Urinary tract infections (UTIs) are one of the most common morbidities in persons with neurogenic lower urinary tract dysfunction (NLUTD). They are associated with a significant morbidity and mortality, and they affect the quality of life of the affected patients. Diagnosis and treatment of UTI in this group of patients are challenging. In this review, the current strategies regarding diagnosis, treatment, and prevention are summarized.
it is important to correctly diagnose a UTI, as treatment of bacteriuria should strictly be avoided. A UTI is defined as a combination of laboratory findings (leukocyturia and bacteriuria) and symptoms. Laboratory findings without symptoms are classified as asymptomatic bacteriuria. Routine urine screening is not advised.
Only UTI should be treated; treatment of asymptomatic bacteriuria is not indicated. Prior to treatment, urine for a urine culture should be obtained. Antibiotic treatment for ~7 days is advised.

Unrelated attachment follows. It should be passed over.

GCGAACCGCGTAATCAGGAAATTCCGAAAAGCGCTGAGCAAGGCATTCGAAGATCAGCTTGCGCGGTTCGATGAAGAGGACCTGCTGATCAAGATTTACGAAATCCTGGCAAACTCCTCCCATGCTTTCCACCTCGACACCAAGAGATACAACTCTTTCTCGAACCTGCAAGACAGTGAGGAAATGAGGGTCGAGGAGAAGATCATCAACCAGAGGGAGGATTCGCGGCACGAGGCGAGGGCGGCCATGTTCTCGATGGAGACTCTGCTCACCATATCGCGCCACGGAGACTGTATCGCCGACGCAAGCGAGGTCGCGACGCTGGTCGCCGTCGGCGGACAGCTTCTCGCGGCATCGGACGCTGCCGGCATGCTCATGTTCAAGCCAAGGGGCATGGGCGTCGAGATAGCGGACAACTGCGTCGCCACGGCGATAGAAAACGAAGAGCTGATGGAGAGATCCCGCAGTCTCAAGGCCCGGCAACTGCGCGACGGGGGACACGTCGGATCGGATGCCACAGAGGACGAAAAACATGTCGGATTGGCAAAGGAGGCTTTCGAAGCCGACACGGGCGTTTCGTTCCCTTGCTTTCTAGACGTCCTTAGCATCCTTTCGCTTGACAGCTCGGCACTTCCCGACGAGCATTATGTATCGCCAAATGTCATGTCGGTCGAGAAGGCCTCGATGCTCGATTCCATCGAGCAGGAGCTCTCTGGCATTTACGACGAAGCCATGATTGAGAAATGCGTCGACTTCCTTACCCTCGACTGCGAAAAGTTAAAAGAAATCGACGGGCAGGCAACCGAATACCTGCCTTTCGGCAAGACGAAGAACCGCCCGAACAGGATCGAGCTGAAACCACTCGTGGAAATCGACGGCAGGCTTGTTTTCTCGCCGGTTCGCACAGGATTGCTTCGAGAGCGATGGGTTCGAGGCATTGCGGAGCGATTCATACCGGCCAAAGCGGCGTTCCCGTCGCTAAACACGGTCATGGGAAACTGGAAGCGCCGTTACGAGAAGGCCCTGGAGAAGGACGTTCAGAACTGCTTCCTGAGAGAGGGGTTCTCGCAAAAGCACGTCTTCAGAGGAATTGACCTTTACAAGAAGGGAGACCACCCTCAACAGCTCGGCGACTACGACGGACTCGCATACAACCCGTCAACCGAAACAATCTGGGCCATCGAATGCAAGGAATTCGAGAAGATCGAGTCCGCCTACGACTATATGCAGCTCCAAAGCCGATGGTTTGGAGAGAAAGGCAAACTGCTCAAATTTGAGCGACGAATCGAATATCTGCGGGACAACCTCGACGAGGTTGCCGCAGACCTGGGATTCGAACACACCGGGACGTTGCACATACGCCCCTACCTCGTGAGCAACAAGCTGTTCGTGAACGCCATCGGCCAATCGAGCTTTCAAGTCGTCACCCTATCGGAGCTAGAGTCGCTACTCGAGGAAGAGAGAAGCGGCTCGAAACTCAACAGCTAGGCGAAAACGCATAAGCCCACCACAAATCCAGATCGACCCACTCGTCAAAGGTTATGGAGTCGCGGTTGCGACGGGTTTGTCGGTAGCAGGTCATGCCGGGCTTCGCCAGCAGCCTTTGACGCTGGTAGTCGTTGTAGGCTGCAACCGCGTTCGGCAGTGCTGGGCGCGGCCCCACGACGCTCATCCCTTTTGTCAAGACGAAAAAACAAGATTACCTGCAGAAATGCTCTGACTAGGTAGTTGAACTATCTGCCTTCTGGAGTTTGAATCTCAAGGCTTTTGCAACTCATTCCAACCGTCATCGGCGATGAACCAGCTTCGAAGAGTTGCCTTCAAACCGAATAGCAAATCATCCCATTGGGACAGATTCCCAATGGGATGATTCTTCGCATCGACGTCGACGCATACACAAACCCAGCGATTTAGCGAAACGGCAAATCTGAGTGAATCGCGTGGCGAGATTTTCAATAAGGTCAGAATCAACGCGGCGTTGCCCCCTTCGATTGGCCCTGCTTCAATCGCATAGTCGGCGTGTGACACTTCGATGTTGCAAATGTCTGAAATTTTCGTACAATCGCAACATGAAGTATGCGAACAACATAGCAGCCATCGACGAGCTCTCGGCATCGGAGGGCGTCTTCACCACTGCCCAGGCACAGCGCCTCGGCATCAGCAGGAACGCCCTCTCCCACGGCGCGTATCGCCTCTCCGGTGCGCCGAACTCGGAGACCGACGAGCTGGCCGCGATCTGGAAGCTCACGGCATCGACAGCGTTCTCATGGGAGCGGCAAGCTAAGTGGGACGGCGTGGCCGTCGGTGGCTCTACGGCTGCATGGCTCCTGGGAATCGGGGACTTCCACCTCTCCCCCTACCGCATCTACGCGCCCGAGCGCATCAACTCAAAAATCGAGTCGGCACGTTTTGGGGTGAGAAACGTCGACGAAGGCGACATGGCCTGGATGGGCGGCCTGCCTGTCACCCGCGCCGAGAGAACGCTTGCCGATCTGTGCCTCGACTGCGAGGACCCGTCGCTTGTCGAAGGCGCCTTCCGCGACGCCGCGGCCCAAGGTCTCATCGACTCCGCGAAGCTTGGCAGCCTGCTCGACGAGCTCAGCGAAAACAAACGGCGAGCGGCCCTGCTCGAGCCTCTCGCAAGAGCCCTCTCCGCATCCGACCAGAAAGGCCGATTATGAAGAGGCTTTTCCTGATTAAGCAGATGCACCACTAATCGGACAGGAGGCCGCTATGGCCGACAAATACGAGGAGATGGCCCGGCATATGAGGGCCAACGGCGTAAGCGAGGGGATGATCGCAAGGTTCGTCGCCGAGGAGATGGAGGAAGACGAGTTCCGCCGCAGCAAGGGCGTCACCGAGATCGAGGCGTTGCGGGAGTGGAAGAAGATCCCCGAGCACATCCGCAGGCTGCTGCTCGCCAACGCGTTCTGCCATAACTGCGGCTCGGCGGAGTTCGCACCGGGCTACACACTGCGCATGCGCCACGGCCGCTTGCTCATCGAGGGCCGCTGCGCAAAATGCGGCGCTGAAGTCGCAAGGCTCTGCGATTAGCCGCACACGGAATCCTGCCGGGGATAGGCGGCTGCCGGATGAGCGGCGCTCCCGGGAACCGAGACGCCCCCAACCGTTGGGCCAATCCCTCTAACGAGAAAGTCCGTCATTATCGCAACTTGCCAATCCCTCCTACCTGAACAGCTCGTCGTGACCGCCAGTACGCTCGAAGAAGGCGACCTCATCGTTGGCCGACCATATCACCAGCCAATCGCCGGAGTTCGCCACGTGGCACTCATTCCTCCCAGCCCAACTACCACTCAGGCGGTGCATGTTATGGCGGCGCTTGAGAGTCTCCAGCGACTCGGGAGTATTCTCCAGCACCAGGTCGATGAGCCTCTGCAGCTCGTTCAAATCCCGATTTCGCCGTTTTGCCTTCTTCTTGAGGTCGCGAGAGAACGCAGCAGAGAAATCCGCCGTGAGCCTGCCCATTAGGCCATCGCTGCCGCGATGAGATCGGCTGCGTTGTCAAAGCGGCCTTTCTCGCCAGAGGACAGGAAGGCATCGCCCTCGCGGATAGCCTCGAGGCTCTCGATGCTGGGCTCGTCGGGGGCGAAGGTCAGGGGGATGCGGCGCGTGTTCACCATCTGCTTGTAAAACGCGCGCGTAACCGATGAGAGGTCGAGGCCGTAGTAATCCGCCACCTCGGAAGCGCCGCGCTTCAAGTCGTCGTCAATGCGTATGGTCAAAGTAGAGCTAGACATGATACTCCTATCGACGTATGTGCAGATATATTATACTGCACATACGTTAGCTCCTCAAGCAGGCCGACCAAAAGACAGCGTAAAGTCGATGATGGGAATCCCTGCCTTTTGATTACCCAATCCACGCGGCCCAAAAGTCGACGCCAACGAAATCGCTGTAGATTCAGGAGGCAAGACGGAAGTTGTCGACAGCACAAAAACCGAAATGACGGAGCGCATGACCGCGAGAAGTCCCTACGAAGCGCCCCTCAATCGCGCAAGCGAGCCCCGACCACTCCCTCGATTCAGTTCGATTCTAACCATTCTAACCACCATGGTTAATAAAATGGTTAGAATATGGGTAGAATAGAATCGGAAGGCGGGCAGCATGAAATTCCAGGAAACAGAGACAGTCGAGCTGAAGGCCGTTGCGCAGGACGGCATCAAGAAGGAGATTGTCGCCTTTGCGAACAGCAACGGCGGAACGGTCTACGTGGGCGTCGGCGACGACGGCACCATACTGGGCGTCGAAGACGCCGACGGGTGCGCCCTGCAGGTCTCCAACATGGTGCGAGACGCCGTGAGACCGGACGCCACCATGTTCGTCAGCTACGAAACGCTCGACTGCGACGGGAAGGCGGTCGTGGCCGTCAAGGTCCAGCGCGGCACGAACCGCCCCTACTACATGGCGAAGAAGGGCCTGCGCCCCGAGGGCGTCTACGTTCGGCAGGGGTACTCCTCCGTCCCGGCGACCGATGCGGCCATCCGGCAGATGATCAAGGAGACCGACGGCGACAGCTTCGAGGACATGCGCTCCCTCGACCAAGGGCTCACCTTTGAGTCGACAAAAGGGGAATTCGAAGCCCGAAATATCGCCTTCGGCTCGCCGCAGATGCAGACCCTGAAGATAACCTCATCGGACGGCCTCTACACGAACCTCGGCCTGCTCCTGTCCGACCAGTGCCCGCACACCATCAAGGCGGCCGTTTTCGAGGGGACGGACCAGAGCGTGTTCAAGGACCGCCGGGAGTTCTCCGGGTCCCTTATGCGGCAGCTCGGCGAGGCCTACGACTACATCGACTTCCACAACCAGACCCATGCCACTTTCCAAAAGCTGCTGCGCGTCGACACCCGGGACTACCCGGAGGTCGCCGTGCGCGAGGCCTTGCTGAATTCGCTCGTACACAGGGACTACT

In recurrent UTI, bladder management should be optimized and morphologic causes for UTI should be excluded. If UTIs persist, medical prophylaxis should be considered. Currently, no prophylactic measure with evidence-based efficacy exists. Long-term antibiotic prophylaxis should be used merely as an ultimate measure. Among the various mentioned innovative approaches for UTI prevention, bacteriophages, intravesical instillations, complementary and alternative medicine techniques, and probiotics seem to be most promising.
Recently, several promising innovative options for UTI prophylaxis have been developed which may help overcome the current therapeutic dilemma. However, further well designed studies are necessary to evaluate the safety and efficacy of these approaches.
Research and reports in urology. 2017 Jul 11*** epublish ***
Jürgen Pannek, Jens Wöllner
Neuro-Urology, Swiss Paraplegic Center, Nottwil, Switzerland.